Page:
distrobox create -i c9s --pre-init-hooks "dnf -y install dnf-plugins-core && dnf config-manager --enable crb && dnf -y install epel-next-release"

Apply resource limitation on the fly

Podman has --cpuset-cpus and --memory flags to apply limitation on how much resources a container can use. However, these flags only work during container creation (podman create / podman run) and not after it’s created (podman exec, which is used by Distrobox to execute commands inside of container), which means changing resource limitation requires recreation of a container.

Nonetheless you can still apply resource limitation using systemd’s resource control functionality. It’s not recommended to pass resource limitation arguments (e.g. --cpuset-cpus and --memory) to distrobox create --additional-flags as systemd already provides much more flexible resource control functionality.

To list all distroboxes and their full IDs:

podman ps --all --no-trunc --format "  " | grep "manager:distrobox" | cut -d " " -f1,2 | column -t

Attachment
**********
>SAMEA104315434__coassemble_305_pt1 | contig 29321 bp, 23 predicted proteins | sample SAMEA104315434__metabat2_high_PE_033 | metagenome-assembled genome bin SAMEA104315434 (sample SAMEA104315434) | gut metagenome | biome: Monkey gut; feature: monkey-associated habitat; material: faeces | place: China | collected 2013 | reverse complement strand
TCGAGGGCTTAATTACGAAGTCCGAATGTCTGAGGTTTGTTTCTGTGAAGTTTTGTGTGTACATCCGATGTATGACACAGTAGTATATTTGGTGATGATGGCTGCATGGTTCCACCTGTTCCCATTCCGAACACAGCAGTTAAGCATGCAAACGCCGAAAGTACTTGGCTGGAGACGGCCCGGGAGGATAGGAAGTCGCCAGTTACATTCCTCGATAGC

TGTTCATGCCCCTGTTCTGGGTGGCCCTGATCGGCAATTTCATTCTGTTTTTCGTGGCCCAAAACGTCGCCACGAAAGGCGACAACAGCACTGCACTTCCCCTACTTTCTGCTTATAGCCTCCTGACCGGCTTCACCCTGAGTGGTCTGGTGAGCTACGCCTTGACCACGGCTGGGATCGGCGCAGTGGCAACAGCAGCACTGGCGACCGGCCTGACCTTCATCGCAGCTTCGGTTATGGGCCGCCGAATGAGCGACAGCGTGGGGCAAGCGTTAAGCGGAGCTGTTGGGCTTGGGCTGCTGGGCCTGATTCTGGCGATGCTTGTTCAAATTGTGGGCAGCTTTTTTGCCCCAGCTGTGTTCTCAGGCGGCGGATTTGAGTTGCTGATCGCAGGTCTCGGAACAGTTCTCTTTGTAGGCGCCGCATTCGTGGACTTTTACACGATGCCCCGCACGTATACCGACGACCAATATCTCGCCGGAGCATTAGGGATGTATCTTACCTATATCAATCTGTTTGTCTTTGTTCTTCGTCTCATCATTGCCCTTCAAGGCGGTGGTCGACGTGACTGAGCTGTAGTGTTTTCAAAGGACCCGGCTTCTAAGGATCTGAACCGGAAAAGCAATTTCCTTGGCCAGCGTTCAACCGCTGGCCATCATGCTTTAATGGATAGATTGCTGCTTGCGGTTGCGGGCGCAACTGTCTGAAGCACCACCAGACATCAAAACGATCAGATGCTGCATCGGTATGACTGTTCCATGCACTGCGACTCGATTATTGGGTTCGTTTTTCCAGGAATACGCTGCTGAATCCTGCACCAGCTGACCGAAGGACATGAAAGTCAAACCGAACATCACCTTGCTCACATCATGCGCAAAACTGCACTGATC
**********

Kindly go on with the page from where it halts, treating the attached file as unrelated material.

To check your container status with systemctl:

systemctl --user status libpod-$UUID.scope

Everything provided by systemd.resource-control could be applied to your distrobox. For example:

To make your distrobox only run on CPU0 and CPU1:

systemctl --user set-property libpod-$UUID.scope AllowedCPUs=0,1

To hard throttle your distrobox to not use above 20% of CPU:

systemctl --user set-property libpod-$UUID.scope CPUQuota=20%

To limit your distrobox’s maximum amount of memory:

systemctl --user set-property libpod-$UUID.scope MemoryMax=2G

To give your distrobox less IO bandwidth when IO is overloaded:

systemctl --user set-property libpod-$UUID.scope IOWeight=1

To see all applicable properties:

man systemd.resource-control

Changes are transient, meaning you lose the resource limitation properties when distrobox is stopped and restarted.

To make certain changes persistent, first check the currently active properties:

systemctl --user status libpod-$UUID.scope

Look for the Drop-In lines. Something like this should be shown:

    Drop-In: /run/user/1000/systemd/transient/libpod-45ae38d61c9a636230b2ba89ea07792d662e01cd9ee38d04feb0a994b039a271.scope.d

Move the transient overrides to persistent overrides:

mkdir -p ~/.config/systemd/user/libpod-$UUID.scope.d
mv --target-directory="$HOME/.config/systemd/user/libpod-$UUID.scope.d" \
  "/run/user/$(id -u)/systemd/transient/libpod-$UUID.scope.d/50-AllowedCPUs.conf"

Then reload systemd daemon to apply the changes:

systemctl --user daemon-reload